Saturday, 08 June 2013 07:47

Italy’s chance

Written by 

a Comment on “the Italian government finance and European rules” by Mr. Dino Pesole


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Nowadays Italy, as a EU member, is subject to European rules with regard also to the economic policy.

Once Mr. Ciampi, President of the Italian Republic and now honorary president of Aises, has used the term “Zoppia” to indicate the absence of a good and representative institutional framework for the EU, because of a EMU which has been actually limited to a monetary union, without a single economic policy.

 

Then, with the outset of the financial crisis, a new great phase of integration has started with the establishment of the European Semesters, a new decision process involving both European and National institutions so that today policies are made jointly by Bruxelles and the national capitals.

This should help national governments in making more effective economic policies to improve their debt sustainability (represented by the debt – GDP ratio), stabilize financial markets and contribute to a progressive convergence of public finance and competitiveness. The goal should be achieved by both keeping public deficit under control and boosting the economic growth. 

 

However, the current governance of the European Union, which is strongly under the power of national leaders in the European Council, imposed austerity measures in order to reduce deficit without thrusting productive investments in order to encourage growth. Then, several national economies fell into recession. Instead of being the solution the policy strategy adopted till today by the EU seemed to be another problematic aspect for several States, including Italy.

Now the financial crisis is partially over and for this reason, according to Mr Pesole, Italy and Europe need to substitute austerity with a common policy for growth to contain the real economic crisis. On the one hand, Italy needs structural measures to improve Italian economic conditions and to attract private investments. Entrepreneurs are claiming less bureaucracy, less taxes and more competitiveness for their enterprises. On the other hand, public investments must help the process and compensate the lack of private investments discouraged by the adverse conditions. Thus, the role of EU is crucial: it must understand the changed situation and modify the rules according to it. Maastricht parameters must be adjusted excluding productive investments from the calculation of governments deficits. This is the only way to optimize the trade-off between austerity and growth.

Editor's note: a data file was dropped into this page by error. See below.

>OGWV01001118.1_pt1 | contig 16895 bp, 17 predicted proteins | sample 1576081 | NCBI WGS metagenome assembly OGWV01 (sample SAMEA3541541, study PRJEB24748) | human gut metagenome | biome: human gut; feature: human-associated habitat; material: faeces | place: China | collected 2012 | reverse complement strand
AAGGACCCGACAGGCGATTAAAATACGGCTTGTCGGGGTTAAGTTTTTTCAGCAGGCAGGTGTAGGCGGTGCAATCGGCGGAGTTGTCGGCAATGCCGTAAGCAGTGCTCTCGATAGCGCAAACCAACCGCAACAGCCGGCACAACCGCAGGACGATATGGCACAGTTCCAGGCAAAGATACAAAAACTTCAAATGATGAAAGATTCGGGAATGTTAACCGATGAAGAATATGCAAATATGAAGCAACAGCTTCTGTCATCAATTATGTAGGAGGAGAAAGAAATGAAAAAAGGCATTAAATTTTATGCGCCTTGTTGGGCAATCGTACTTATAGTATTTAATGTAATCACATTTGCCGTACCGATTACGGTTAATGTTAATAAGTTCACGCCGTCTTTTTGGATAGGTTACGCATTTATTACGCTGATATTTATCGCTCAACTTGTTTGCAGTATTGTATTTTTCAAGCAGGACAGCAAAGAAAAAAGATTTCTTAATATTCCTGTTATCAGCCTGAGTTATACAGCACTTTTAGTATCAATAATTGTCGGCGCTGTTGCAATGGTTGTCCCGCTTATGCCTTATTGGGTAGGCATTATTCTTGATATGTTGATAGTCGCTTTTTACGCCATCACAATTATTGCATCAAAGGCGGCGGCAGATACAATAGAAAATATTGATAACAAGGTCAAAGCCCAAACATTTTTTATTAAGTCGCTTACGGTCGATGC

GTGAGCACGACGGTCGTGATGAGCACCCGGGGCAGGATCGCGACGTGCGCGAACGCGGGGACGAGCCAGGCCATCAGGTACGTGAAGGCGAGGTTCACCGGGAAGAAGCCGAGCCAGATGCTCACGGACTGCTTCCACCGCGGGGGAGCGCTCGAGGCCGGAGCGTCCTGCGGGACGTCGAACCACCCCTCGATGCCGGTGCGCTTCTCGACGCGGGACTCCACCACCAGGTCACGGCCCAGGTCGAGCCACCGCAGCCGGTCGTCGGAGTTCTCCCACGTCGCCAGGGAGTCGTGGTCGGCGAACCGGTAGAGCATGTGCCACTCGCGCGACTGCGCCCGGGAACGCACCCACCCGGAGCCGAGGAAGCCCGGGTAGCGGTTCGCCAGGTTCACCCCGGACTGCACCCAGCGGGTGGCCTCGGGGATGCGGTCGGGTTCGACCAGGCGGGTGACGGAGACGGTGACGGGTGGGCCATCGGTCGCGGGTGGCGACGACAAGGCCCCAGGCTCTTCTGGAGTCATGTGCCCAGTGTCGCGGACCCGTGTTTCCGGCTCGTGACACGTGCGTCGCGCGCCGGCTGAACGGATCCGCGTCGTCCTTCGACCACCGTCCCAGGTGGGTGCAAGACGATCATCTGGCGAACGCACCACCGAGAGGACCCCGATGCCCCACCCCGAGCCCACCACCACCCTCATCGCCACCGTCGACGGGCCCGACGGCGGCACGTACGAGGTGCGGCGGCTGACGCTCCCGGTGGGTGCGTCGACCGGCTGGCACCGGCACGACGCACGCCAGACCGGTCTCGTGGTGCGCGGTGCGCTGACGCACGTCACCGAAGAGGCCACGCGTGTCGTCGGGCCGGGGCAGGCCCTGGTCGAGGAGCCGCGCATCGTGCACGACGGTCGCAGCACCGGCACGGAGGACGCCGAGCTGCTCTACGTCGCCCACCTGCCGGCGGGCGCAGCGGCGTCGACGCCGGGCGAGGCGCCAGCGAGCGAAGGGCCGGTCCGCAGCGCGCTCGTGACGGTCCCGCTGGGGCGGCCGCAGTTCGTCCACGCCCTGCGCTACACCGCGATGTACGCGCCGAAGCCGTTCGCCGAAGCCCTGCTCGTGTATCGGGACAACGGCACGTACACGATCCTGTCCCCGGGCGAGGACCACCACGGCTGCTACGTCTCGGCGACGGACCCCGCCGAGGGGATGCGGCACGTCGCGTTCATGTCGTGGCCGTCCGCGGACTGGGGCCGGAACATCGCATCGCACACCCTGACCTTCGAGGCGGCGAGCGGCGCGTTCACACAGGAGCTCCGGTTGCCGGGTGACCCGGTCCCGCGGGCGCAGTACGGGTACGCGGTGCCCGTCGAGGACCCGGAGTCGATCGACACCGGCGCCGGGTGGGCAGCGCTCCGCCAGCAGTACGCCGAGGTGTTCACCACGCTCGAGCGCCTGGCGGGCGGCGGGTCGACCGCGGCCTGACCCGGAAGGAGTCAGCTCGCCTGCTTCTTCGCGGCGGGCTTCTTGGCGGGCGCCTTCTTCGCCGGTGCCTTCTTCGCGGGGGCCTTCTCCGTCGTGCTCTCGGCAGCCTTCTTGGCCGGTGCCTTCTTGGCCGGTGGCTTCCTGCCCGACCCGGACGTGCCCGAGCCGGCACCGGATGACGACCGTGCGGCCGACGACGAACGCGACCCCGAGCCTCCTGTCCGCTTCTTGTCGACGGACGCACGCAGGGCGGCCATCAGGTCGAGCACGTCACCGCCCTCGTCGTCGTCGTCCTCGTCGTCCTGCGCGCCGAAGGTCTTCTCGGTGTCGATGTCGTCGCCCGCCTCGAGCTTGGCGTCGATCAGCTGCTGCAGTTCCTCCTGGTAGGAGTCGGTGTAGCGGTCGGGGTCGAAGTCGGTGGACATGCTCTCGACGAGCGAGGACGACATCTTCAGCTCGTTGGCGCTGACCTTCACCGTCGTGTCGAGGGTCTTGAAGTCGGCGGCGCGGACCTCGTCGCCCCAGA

But, how is it possible to evaluate the productivity of an investment? 

 

Looking at the past, Mr. Tremonti and Mr. Monti tried to make a spending review. The aim was to cut unproductive investments, but they ended up just cutting general cost elements without a proper distinction between good and bad expenditures. Can we conclude that Italy will be able to distinguish productive investments from unproductive ones? 

 

I wish we can, but I believe that today the Italian public administration cannot. The public administration is blocked because of the absence of a real turnover of the ruling class with the same ideas and politicians of many years ago. Nowadays Italy is not able neither to correct the mistakes it did nor to act better. But something is changing. Following the outlines given by the EU, the Italian Inter-ministerial Committee for Economic Planning is adopting measures with the aim of helping politicians in the decision process by the introduction of important instruments as the cost-benefit analysis, which considers the financial, economic, social, political and fiscal implications of an expense. This kind of measures allows Italy to improve the productivity of its investment and shows it the way to grow. But this is not enough. 

 

 

A new European agency should be created in order to manage European public funds and invest them if a member state doesn't use them as Italy has done for many years.

 

This could guarantee a correct distribution of productive investments in each State and facilitate the convergence of economies. Moreover, if austerity has been imposed to member States, why cannot we do the same for reforms? More power at the European level is needed to implement growth-oriented measures, but the health of the euro zone and the political and economic development depend also on national policy makings. 

 

EU is Italy's chance. Italy should concentrate all the efforts on the economic and cultural growth. Within the EU's perspective, we can innovate our obsolete politics and policies and become a point of strength of EU.

                                                                                                                               

 

                Giovanni Sparagna(Aises Young)